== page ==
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Mental Health Barriers & The Federal Response

Mental Health Barriers & The Federal Response
 One of the foremost problems, when it comes to mental health services, is the limited access to appropriate care that many people face. The National Council on Behavioral Health released a survey in 2018 finding that 56% of people would like to seek mental healthcare but are stopped by the many barriers to quality care. One of those barriers is the overall lack of qualified mental health professionals to meet the nation’s need. Shortage’s span across all states, with a need for over 7,000 additional clinicians to bridge the gap. Outside of the logistical disparities this country faces with mental health services, more obstacles arise when it comes to insurance and social stigma. Finding health insurance that provides adequate mental health coverage can be tricky. This often leads to overbearing, out of pocket expenses, and those without health insurance are forced to cover their costs or not receive treatment at all. Many individuals also feel they might be looked at differently or judged if they seek mental health treatment due to social stigmas that, sadly, still exist. This might deter some from taking the essential toward a happier life by finding the right mental health treatment for their condition.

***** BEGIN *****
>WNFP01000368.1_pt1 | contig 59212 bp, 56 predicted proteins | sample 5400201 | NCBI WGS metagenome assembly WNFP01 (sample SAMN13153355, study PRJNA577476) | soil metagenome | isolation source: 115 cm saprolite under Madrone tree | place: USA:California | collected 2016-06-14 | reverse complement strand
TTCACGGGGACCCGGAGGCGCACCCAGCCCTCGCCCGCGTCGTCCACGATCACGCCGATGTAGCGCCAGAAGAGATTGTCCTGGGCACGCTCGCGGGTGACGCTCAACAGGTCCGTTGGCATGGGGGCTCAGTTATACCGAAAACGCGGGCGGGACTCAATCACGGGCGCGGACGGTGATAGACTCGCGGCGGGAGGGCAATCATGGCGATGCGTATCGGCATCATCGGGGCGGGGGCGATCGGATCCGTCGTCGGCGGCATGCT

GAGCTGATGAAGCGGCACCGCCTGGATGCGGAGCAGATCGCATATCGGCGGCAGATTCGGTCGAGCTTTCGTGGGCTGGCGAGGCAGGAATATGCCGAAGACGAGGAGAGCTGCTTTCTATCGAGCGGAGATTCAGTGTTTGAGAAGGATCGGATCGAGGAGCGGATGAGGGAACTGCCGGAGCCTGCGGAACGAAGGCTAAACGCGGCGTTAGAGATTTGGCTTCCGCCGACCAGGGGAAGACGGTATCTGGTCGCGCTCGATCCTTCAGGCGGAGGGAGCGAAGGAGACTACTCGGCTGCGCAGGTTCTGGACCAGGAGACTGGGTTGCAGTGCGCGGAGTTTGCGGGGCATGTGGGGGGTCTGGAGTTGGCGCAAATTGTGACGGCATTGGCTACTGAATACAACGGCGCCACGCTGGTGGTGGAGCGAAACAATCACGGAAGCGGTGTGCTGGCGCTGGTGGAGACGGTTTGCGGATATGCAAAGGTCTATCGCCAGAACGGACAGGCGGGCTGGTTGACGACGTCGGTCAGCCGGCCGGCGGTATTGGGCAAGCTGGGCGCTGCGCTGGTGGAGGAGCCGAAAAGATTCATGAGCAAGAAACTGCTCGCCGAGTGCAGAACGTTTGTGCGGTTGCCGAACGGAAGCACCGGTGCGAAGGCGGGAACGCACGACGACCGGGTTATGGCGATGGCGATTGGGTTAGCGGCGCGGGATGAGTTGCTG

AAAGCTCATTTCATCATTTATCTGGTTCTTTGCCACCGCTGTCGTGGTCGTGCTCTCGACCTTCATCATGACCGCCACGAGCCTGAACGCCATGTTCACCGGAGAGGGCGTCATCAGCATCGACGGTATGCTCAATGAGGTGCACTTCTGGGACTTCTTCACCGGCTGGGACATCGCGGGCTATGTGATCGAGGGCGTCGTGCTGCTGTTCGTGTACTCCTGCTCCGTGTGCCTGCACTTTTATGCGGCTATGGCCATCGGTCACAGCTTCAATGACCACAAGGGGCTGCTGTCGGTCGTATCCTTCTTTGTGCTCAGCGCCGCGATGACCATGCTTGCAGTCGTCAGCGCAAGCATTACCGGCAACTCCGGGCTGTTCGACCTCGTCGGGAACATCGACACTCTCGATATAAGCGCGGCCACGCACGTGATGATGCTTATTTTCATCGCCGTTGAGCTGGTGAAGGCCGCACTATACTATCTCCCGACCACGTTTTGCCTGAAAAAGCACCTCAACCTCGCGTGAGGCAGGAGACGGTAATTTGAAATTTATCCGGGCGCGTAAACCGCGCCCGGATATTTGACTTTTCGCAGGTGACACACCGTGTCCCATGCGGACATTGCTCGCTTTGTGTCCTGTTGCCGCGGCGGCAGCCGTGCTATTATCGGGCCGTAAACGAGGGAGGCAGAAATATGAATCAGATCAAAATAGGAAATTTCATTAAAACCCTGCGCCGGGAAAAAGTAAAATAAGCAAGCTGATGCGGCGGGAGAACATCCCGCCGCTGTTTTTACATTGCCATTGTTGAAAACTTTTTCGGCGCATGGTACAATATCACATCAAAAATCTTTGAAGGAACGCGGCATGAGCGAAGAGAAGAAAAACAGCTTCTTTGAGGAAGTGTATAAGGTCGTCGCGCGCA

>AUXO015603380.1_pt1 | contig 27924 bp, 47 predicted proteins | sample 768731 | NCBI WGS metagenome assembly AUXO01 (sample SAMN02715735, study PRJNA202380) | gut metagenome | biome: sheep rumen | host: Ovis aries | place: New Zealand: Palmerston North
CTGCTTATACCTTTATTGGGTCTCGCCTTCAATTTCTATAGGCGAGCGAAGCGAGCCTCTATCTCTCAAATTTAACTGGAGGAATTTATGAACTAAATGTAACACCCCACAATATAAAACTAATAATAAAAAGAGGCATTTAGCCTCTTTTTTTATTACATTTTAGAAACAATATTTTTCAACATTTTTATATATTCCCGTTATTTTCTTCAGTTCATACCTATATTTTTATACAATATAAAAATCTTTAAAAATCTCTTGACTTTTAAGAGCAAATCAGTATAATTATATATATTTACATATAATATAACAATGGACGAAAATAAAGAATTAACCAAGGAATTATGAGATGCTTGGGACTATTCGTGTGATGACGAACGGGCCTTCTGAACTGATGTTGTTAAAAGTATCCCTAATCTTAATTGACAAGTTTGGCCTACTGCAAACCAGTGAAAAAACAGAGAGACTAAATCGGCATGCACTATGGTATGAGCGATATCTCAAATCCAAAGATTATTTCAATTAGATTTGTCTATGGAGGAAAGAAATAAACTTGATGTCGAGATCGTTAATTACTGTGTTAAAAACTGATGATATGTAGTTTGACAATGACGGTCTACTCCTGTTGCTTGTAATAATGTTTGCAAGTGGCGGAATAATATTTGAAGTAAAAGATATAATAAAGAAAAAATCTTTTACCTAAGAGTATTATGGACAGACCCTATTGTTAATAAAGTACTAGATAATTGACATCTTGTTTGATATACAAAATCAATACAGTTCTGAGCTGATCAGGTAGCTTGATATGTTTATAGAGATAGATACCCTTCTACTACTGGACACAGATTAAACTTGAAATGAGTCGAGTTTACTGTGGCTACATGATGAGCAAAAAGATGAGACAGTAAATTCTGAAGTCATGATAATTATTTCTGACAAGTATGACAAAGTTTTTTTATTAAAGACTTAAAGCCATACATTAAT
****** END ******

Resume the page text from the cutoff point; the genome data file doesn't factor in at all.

Federal Response to Mental Health

 Often, mental health legislation happens on the State level, but the Federal government can promote awareness, policy, research, and funding. Their role spans from insurance regulation to protecting patient rights. Federal action creates the groundwork for states to implement efficient legislation to address mental health practice. When the federal government passes law, states often match the national standard. Landmark legislation passed at the federal level include the Rehabilitation Act, The Affordable Care Act, Americans with Disabilities Act, and the Mental Health Parity and Addiction Equity Act. In addition to legislation, the federal government’s role encompasses the protection of those with mental health disorders in the workplace, school, medical establishments and more to prevent discrimination and promotes inclusion. Mental health services, like most things, cannot exist without funding. The federal government comes in as a major funder for such services that are under the umbrella of Medicare and the Department of Veteran Affairs. It matches 50%-70% of state funding, making its support essential for mental healthcare. Additionally, the federal government gives out Mental Health Block Grants that incentivize states to expand access to affordable mental health services. Federal funding also aids research and awareness initiatives for mental health and mental health services. Government agencies such as the National Institute of Mental Health and Substance Abuse and Mental health Services Administration exist in order to lead the movement in research and education. Of course, quality mental healthcare cannot exist without exceptional mental healthcare on the private level as well. And Destination Hope’s Mental Health Center strives to make mental healthcare as affordable and accessible as possible. Contact us to learn more and speak to a qualified admissions counselor.



This post first appeared on Home Page - Sylvia Brafman Mental Health Center, please read the originial post: here

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